Orlando, Florida — Carrie Markham spent three years struggling to breathe, suffering from lung problems that began in March of 2020, puzzling her doctors.
"They just kept saying, 'We just don't know,'" Markham said. "'Some type of inflammatory condition. But we don't know what it is.'"
The 48-year-old registered nurse and mother of three said she'd been using a Philips DreamStation continuous positive airway pressure (CPAP) machine to treat her sleep apnea since 2018.
Then, in June of 2021, she discovered on Facebook that machines like hers had been voluntarily recalled due to sound abatement foam used inside the machines that could degrade.
According to Philips, the recall of millions of CPAP breathing machines was due to "potential risks" that included "toxic and carcinogenic effects," along with the possibility of developing "asthma" and an "inflammatory response."
"I was, like, flabbergasted," Markham told CBS News. "I was like, this explains everything I feel like I've been going through."
She also couldn't believe she had not received a recall notification from the company.
"I hadn't seen it anywhere but on Facebook," Markham said. "And why am I finding this on Facebook?"
Markham is one of many users now suing Philips, saying the company had been told about foam degradation inside some of its CPAP machines and ventilators as far back as 2015, according to the Food and Drug Administration, but did not initiate a recall until 2021.
Nearly two years on, some patients on social media complain they still have not gotten a replacement machine from Philips.
"I think this recall shows us how bad things can go when we don't get it right," said Dr. Vinay Rathi, an otolaryngologist at Massachusetts Eye and Ear hospital in Boston who studies medical device regulation.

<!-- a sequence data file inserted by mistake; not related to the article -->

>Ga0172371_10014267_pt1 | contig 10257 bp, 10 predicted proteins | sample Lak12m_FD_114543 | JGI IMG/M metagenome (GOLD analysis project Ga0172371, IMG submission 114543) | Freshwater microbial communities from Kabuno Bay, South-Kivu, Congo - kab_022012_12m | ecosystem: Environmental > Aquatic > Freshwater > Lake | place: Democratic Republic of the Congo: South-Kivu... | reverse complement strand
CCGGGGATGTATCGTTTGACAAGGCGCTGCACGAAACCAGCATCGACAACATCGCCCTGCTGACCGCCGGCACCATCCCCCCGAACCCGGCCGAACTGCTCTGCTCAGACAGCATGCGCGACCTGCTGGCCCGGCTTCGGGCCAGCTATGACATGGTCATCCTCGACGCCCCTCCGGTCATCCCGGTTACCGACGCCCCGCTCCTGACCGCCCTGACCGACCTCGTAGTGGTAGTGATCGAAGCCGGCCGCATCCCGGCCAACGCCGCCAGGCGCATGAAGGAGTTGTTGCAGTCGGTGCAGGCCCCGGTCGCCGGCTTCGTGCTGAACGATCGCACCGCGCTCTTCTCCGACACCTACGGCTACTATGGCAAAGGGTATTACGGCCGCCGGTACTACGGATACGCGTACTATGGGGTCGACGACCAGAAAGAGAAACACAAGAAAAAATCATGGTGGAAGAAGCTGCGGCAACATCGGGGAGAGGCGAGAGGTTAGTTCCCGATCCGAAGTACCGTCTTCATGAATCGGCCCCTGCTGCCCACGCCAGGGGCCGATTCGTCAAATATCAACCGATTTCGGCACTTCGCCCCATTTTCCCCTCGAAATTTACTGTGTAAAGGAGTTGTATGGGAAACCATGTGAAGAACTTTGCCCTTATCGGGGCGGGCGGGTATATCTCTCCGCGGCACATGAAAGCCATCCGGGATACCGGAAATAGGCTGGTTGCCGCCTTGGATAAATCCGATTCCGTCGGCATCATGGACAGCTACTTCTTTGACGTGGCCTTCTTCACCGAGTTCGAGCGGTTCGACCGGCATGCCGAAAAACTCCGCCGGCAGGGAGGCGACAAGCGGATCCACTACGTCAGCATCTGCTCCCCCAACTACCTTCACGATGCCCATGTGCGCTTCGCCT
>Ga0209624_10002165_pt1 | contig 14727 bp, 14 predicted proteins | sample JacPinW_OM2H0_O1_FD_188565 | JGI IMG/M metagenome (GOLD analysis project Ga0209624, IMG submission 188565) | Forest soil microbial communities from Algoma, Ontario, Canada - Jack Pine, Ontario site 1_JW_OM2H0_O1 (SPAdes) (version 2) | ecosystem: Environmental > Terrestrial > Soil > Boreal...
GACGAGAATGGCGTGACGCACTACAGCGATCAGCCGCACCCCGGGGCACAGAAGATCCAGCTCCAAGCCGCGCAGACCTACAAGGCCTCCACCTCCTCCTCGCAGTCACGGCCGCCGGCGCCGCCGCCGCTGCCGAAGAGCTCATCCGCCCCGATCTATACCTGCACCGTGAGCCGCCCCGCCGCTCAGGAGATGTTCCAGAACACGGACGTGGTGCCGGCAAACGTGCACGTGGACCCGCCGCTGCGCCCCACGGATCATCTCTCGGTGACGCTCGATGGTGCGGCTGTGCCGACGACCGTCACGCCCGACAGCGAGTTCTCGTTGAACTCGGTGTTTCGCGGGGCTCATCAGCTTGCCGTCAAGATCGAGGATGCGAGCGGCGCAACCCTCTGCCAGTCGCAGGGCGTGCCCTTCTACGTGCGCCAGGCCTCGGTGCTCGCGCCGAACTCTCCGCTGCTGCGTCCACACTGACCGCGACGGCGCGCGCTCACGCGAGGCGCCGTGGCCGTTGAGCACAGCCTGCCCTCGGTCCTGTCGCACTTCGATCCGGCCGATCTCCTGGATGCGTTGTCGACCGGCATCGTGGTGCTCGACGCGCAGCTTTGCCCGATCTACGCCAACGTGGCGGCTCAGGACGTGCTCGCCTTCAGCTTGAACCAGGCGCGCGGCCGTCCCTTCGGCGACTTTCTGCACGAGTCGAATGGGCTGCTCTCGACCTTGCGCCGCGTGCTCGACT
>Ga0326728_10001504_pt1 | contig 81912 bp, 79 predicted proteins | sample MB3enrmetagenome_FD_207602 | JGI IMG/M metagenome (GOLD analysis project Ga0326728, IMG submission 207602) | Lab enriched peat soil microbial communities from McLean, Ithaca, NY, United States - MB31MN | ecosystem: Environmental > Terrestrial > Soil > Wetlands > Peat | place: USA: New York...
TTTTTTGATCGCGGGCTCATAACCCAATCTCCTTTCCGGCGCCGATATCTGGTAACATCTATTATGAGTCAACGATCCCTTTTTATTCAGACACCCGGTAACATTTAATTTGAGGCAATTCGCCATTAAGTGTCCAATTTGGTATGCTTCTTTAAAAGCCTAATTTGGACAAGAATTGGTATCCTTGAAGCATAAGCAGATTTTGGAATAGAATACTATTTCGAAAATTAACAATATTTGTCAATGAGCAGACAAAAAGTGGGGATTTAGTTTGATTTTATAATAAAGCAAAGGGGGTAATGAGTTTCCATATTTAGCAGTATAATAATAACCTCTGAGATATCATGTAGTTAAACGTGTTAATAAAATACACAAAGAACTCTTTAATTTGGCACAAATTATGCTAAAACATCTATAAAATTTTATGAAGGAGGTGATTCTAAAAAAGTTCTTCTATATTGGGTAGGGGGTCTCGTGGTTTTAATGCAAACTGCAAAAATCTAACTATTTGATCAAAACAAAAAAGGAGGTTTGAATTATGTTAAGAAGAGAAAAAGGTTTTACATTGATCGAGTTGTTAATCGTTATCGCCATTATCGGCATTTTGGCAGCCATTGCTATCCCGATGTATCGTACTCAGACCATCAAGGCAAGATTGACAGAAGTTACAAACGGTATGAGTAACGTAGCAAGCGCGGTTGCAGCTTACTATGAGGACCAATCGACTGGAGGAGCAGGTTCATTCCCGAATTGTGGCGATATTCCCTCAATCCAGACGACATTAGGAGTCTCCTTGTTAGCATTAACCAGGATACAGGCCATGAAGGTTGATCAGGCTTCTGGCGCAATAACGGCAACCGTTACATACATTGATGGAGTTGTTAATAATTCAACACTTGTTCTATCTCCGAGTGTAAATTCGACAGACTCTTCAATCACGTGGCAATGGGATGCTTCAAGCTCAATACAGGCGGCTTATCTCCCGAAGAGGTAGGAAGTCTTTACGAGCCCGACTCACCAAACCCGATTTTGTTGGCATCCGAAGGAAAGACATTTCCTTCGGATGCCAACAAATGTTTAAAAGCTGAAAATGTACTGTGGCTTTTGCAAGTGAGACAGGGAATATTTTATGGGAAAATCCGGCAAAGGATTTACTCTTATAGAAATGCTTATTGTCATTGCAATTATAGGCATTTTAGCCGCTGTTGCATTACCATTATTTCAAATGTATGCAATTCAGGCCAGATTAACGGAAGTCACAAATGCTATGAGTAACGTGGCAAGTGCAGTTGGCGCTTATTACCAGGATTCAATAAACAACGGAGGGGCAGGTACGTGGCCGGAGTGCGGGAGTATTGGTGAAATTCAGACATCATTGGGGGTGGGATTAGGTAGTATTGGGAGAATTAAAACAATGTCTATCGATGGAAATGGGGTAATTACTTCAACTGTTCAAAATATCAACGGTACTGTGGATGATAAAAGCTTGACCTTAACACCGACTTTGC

"You basically bought a device, you find out that, actually, it could harm you," Rathi said. "And then you struggle to find a replacement device...If I were a patient, I would be livid."
Philips told CBS News in a statement that, as of January, it has "produced more than 90% of replacement devices that are needed."
The company said it has so far shipped replacements to about 2.5 million customers, roughly half of those who needed them.
It also said that its latest testing showed "foam degradation is low" and within "applicable safety limits." It said that "exposure to particulate matter emissions from degraded foam...is unlikely to result in an appreciable harm to health in patients."
Philips told CBS News it cannot comment on pending litigation, including Markham's lawsuit.
Markham now uses a different company's CPAP machine. However, she said that because of her health issues, she is now unable to work at the nursing job she loves.
"I don't know if I'll be around for my grandchildren," an emotional Markham said.